When the team is struggling, Tristan Thompson tries to put the offense on his shoulders. This isn’t ideal. Too many possessions end with Thompson dribbling 6,8, even 10 times, probing his way into the paint before turning it over or unleashing an errand shot. Thompson has been fantastic this year. His leadership and effort are a godsend for this young squad, but there’s a point of diminishing returns when he has the ball in his hands on offense. Any possession in which he’s dribbling is asking for trouble.

Thompson is vital to the success of the offense, but use him without the ball in his hands. Pick and rolls with Collin Sexton, Garland, and Jordan Clarkson play to his strengths. Those three are quick with the ball and have shown a propensity to get to the rim. TT provides an outlet if the lane is closed. Thompson has always been a fantastic rim runner, and his improved hooks with either hand give him another weapon to finish in the paint off passes from the guards. Beilein seems to favor dribble handoffs involving a big and a guard versus the traditional pick and roll. These are plays are fine. They help the guards get to the basket, but also make it harder for the big to cut because of the way the defense guards the roll man. Run the hand offs with Kevin Love. He can pop off the pick to the three point line. Give the traditional pick and rolls to Thompson, who’s more dynamic going toward the rim.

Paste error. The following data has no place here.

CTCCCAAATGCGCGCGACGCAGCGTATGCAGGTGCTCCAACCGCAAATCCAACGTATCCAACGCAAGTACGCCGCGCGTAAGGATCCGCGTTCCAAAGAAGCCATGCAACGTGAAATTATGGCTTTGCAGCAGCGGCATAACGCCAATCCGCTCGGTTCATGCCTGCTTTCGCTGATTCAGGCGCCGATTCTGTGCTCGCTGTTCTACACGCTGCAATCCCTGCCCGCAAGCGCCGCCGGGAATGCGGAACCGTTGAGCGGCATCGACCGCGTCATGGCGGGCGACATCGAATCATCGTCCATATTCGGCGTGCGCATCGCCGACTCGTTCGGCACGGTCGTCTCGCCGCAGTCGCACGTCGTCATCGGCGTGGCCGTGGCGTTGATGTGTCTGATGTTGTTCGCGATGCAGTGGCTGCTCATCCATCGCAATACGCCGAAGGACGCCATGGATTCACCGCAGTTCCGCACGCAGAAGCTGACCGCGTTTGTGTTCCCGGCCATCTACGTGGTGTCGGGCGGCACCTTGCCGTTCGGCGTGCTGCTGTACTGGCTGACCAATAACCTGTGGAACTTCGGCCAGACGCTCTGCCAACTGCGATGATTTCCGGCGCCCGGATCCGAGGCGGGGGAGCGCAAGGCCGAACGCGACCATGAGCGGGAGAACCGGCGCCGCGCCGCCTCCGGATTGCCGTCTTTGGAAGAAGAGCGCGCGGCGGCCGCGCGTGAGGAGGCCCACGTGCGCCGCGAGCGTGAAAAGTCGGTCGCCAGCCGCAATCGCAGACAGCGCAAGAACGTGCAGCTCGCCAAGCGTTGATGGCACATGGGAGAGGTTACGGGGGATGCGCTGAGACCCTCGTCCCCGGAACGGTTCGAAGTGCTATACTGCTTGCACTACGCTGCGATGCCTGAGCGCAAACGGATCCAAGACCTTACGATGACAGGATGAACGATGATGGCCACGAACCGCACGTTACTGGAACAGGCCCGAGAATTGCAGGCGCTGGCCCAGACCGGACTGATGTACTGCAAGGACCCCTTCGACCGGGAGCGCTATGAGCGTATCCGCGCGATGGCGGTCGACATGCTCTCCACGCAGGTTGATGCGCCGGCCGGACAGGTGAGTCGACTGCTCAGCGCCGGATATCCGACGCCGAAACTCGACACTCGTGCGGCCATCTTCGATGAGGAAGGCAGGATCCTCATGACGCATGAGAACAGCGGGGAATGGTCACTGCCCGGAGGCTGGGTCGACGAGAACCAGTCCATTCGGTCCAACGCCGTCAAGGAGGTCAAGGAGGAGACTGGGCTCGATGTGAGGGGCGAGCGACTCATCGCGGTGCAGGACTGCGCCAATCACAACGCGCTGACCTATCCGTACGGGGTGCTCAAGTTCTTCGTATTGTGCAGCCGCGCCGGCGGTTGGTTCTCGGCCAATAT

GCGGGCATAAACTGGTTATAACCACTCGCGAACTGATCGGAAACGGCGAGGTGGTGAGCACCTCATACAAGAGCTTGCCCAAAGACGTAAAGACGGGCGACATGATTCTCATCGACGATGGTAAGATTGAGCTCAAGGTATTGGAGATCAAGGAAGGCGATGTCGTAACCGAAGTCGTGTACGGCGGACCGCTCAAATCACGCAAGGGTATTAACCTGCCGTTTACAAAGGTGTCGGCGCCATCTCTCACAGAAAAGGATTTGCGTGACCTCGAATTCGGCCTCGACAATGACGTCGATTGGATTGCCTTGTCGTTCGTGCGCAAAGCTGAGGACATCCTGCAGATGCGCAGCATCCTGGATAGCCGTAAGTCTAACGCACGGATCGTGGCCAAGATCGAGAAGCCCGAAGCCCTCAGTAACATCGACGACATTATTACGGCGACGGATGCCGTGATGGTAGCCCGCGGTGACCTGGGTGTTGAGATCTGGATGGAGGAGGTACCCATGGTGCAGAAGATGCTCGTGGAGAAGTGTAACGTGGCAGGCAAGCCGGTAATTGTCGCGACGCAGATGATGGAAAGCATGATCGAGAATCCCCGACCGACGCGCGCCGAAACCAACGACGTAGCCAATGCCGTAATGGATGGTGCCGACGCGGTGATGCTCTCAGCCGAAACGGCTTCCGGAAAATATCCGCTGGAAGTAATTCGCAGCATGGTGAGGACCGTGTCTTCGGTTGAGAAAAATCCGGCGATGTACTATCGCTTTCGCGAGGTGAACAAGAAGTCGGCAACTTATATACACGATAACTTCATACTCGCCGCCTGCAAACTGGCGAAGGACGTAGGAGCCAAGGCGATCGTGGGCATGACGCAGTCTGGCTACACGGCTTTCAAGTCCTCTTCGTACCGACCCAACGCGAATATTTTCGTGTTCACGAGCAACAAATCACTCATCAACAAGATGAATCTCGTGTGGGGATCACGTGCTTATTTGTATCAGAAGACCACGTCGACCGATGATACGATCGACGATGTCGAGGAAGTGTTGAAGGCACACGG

Pick and roll between Thompson and Sexton gets Sexton to the rim

While Beilein harps on ball movement and the point guard has to set that example, Darius Garland should take a few games and fire at will from all over the court. He’s still tentative, hoping to satisfy his coaches and teammates instead of playing to his strengths. It’s important for his future development that he sees the floor and gets his teammates involved, but for his confidence today he needs to be more selfish. His aggression peaked in garbage time against Dallas when he posted a career high and lead the team in scoring with 23. Garland’s shooting led the Cavs to take him 5th overall in the draft, and it’ll be the reason he succeeds or fails in the league. Allow him to gain some confidence from his shot. Once he sees his scoring numbers increase, the playmaking will open up.

What’s What Around the League

1. De’Andre Hunter is a perfect compliment to Trae Young in Atlanta. The rookie has had a big week, posting a 27 and 11 against Milwaukee followed by an 18 point performance in Detroit. He’s found his footing in the league, reaching double figures in scoring in his last seven games, with a six steal game thrown in. Most expected Hunter to be a defensive force, and while he’s struggled on that end, his offensive game has Hawks’ fans salivating. The team’s offensive rating is 12.4 points better when he’s on the floor; he’s doing everything on that end. Hunter attacks the basket, a good dribbler who sees the defense well and attacks when a crack in the defense forms for him to exploit. He’s strong when he gets to the rim, able to finish over shot blockers. He shoots 35% from 3 and can post up when smaller defenders switch onto him. With Hunter and Young in the fold, Atlanta is a future contender.